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Brian Ritchie
2007-12-11, 19:06
Sigh. There's just something about networks that gets to me. I decide to make a change. I try to find instructions on how to do it. I follow the instructions. They don't work. Every single bloody time. Anyway...

My network is fully DHCP'd. It all gets turned off each night, at the wall socket (including the SB3). So sometimes when I turn everything back on, the server gets a different IP address; and the SB3 needs a bit of mummying to find the new one.

So: let's assign a static IP address to the server. Every single example I've found online boils down to this: run ipconfig, note current gateway address etc.; pick an IP number that's outside the router's DHCP range (and which isn't the router's own IP :-) ); change the (server's) network settings to static, with these values. Sounds simple.

Well, I tried that. My router's DHCP range starts at 100, so I chose 99. It *almost* worked, without rebooting or power-cycling anything; just a "back one step" on the SB3 for it to pick up the new server address. Great!

The "only" problem was that the web browser on the server stopped working: I could still connect to the router's config pages (phew!) but the outside world no longer existed. The laptop's browser still works OK, so it's not the network... surely?

My first guess was that it was the usual Windows left-hand/right-hand crap ("network status?: network is working properly; OK, use network: what network?" etc.) So I rebooted the server. No change.

Second guess: the router and cable modem no longer agree about which machine is which on my network. (Indeed, the router's DHCP clients list still shows the old IP address for the server.) Power cycle both devices. Still no change. (Well, except that router status now shows *no* DHCP clients, yet both laptop and SB3 are definitely connected and still working... huh?)

In between each attempt are the usual rounds of restoring the network settings (and the occasional reboot for good measure). Turning DHCP back on wipes the static settings, which means having to go through the whole rigmarole all over again. (Not a lot of effort to be honest, but still bloody annoying in repetition.) And there's something about sitting watching a machine take an age to shut down, and then another age to start up again... especially when you know you're going to have to do it at least one more time afterwards.

What haven't I tried? Well, as ever with networks, there are 10 million things I haven't tried, but who on earth can tell which ones are worth trying? I haven't tried going to the main fuse box and power cycling the whole damn house. I haven't tried sacrificing a different breed of chicken. OK, perhaps more saliently, I haven't tried turning everything off and then on again all at once; but by now my patience buffer has run out. Now I remember why I've put off doing this for so long!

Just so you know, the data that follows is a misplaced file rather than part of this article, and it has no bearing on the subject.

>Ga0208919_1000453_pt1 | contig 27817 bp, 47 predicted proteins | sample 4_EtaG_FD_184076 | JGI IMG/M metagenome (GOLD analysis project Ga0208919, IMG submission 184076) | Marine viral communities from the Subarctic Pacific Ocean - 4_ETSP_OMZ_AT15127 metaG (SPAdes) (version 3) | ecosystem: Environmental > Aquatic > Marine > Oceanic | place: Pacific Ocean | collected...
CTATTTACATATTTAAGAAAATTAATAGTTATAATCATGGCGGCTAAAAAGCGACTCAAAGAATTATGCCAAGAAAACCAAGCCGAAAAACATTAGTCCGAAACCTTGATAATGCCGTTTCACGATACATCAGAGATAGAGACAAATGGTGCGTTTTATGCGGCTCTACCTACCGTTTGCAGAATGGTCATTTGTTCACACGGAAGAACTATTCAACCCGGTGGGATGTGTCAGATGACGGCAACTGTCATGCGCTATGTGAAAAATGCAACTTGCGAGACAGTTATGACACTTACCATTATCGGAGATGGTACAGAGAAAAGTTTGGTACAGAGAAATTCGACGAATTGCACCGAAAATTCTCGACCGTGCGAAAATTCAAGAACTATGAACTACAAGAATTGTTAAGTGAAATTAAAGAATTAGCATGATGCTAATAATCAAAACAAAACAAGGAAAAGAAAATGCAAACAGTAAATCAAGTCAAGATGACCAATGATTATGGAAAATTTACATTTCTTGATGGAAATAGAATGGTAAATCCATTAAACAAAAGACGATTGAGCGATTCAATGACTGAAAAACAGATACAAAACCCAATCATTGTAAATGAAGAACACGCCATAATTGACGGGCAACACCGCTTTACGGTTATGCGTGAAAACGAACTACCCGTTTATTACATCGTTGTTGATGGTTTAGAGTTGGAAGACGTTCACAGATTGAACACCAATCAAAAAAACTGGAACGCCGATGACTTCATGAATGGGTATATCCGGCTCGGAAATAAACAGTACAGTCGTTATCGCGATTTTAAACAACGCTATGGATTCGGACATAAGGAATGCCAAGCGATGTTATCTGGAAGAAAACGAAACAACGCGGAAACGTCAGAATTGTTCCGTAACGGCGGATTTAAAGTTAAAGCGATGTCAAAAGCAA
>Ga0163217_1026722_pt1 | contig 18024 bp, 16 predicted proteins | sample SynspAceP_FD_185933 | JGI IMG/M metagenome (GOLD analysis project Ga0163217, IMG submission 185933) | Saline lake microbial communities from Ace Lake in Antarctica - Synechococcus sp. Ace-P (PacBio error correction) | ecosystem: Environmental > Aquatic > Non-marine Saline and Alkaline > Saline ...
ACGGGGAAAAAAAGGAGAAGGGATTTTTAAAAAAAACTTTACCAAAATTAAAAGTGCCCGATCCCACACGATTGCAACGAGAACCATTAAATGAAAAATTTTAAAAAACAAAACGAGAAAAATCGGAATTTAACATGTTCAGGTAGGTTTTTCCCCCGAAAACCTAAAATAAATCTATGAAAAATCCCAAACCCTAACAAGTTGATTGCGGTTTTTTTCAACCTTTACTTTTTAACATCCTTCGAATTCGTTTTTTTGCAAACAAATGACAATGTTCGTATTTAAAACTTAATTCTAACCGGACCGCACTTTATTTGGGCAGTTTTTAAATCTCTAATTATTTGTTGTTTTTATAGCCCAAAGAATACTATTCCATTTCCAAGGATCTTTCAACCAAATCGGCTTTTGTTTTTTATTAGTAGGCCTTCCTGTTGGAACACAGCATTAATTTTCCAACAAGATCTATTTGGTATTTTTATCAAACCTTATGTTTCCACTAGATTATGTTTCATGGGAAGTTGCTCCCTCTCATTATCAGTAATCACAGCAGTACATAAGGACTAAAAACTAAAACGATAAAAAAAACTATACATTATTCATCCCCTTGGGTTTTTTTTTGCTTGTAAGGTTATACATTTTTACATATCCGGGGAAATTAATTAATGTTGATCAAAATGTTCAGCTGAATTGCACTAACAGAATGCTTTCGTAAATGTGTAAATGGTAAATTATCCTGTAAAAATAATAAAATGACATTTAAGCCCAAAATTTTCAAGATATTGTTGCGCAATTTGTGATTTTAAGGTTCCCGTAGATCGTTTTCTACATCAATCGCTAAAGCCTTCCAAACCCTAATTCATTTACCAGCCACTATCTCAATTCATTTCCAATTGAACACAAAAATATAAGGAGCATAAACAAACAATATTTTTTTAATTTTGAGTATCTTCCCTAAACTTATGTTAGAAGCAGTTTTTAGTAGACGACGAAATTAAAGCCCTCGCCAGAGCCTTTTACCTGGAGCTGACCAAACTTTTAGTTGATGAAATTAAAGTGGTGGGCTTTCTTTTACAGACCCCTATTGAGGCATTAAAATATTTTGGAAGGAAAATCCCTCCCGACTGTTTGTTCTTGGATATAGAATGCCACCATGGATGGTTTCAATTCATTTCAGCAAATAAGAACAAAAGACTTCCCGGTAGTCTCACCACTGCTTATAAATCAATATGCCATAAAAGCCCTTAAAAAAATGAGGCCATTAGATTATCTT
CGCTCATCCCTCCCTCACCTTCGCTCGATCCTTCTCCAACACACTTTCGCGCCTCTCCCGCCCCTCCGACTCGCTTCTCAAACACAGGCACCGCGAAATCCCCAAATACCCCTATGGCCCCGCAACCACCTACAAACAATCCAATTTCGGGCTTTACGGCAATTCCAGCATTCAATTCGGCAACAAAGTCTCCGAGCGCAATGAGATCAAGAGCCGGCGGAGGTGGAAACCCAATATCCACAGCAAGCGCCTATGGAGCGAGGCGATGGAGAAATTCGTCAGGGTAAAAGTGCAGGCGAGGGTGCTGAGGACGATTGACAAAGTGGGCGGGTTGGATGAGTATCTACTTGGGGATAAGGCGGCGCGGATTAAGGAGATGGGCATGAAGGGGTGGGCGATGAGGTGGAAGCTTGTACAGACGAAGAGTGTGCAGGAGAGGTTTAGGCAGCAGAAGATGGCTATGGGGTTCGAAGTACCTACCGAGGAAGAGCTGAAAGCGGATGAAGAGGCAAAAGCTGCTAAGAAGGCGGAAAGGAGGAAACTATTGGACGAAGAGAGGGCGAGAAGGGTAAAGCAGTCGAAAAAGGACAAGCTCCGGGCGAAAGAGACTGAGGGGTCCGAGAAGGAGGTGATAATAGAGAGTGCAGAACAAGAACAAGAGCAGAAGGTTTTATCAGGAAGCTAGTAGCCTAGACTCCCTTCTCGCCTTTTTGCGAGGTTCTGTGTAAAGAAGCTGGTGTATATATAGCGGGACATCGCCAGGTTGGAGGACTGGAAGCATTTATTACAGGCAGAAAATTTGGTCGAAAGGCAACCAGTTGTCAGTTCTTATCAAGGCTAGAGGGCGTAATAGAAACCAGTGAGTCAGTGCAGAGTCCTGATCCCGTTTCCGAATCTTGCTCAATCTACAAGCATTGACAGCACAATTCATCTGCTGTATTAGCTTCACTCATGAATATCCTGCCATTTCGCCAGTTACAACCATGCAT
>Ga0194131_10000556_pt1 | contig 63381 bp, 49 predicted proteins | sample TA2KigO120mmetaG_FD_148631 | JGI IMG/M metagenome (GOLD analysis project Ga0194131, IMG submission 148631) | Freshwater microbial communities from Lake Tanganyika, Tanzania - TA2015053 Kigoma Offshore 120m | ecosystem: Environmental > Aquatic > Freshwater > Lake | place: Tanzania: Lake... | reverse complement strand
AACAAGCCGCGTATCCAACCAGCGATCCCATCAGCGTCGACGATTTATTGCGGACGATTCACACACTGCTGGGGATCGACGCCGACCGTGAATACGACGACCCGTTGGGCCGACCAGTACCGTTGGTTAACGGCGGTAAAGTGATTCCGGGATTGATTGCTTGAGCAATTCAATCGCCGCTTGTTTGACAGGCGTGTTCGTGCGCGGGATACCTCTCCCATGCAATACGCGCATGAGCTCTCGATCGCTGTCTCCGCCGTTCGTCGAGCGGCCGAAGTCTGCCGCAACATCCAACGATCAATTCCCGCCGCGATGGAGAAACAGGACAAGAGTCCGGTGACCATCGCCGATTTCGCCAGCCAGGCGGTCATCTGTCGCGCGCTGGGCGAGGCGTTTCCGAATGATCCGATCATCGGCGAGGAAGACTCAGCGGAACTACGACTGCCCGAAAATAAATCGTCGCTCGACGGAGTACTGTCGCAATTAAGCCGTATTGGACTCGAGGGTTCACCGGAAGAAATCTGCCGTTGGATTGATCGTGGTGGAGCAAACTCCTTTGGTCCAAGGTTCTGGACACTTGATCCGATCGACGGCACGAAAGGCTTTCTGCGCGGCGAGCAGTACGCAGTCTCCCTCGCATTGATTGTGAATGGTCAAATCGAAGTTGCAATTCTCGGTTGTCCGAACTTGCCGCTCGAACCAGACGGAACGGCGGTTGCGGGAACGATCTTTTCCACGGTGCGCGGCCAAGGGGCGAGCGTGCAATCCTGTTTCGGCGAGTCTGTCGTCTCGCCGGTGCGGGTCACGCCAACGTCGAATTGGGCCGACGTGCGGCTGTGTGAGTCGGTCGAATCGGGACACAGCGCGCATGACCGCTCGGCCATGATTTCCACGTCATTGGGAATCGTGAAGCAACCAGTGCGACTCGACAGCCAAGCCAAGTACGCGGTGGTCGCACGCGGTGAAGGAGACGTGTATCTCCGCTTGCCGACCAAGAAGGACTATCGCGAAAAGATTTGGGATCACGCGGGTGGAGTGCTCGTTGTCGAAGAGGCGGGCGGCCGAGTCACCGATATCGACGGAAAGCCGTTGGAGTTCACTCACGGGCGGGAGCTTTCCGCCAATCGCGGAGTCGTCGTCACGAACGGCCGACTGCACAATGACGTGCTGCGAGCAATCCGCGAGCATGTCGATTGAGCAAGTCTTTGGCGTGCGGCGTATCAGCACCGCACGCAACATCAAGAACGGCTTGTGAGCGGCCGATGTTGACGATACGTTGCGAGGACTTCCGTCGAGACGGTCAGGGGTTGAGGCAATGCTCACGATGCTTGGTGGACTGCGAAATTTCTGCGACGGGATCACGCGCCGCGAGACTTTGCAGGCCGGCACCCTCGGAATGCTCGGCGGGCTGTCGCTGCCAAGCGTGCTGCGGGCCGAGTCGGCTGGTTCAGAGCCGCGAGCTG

So, where am I going wrong? Is the number 99 sacrosanct in some secret way? Maybe power cycling the whole house isn't so far off?

-- Brian

JJZolx
2007-12-11, 19:26
What operating system? What do the IP addresses look like on your network - something like: 192.168.x.x ?

Sounds like maybe you didn't enter the correct gateway address on the PC. This is generally the address of the router itself, such as

192.168.0.1

What is the output of ipconfig now on the PC?

SuperQ
2007-12-11, 19:50
it sounds like windows dropped your default gateway (the router's IP) or your netmask is wrong (which is probably 255.255.255.0)

Please post all the numbers (and what you think they're for) that you know about.. this can give us a starting point for debugging. Also, what brand/model of router/modem do you have.. (we can infer some of the default behavior if we know)

JJZolx
2007-12-11, 19:55
Something else just occurred to me... You may have gotten the IP adress, subnet mask and default gateway correct, but failed to enter any (or entered incorrect) DNS servers on the PC. This is something that the DHCP server would have been telling the PC previously.

Meaning that your PC may still be able to 'get out' to the outside world, but it can't use host names such as 'slimdevices.com'. An easy way to tell is to try PINGing a web server by its IP address and see if you get a response. At a command prompt try (using the address of slimdevices.com):

C:\>ping 207.7.156.2

Run 'ipconfig /all' to see the assigned DNS servers. Run it also on the laptop to see what the DHCP server is handing out and enter the same IP addresses on the PC.

pfarrell
2007-12-11, 19:59
Brian Ritchie wrote:
> So, where am I going wrong? Is the number 99 sacrosanct in some secret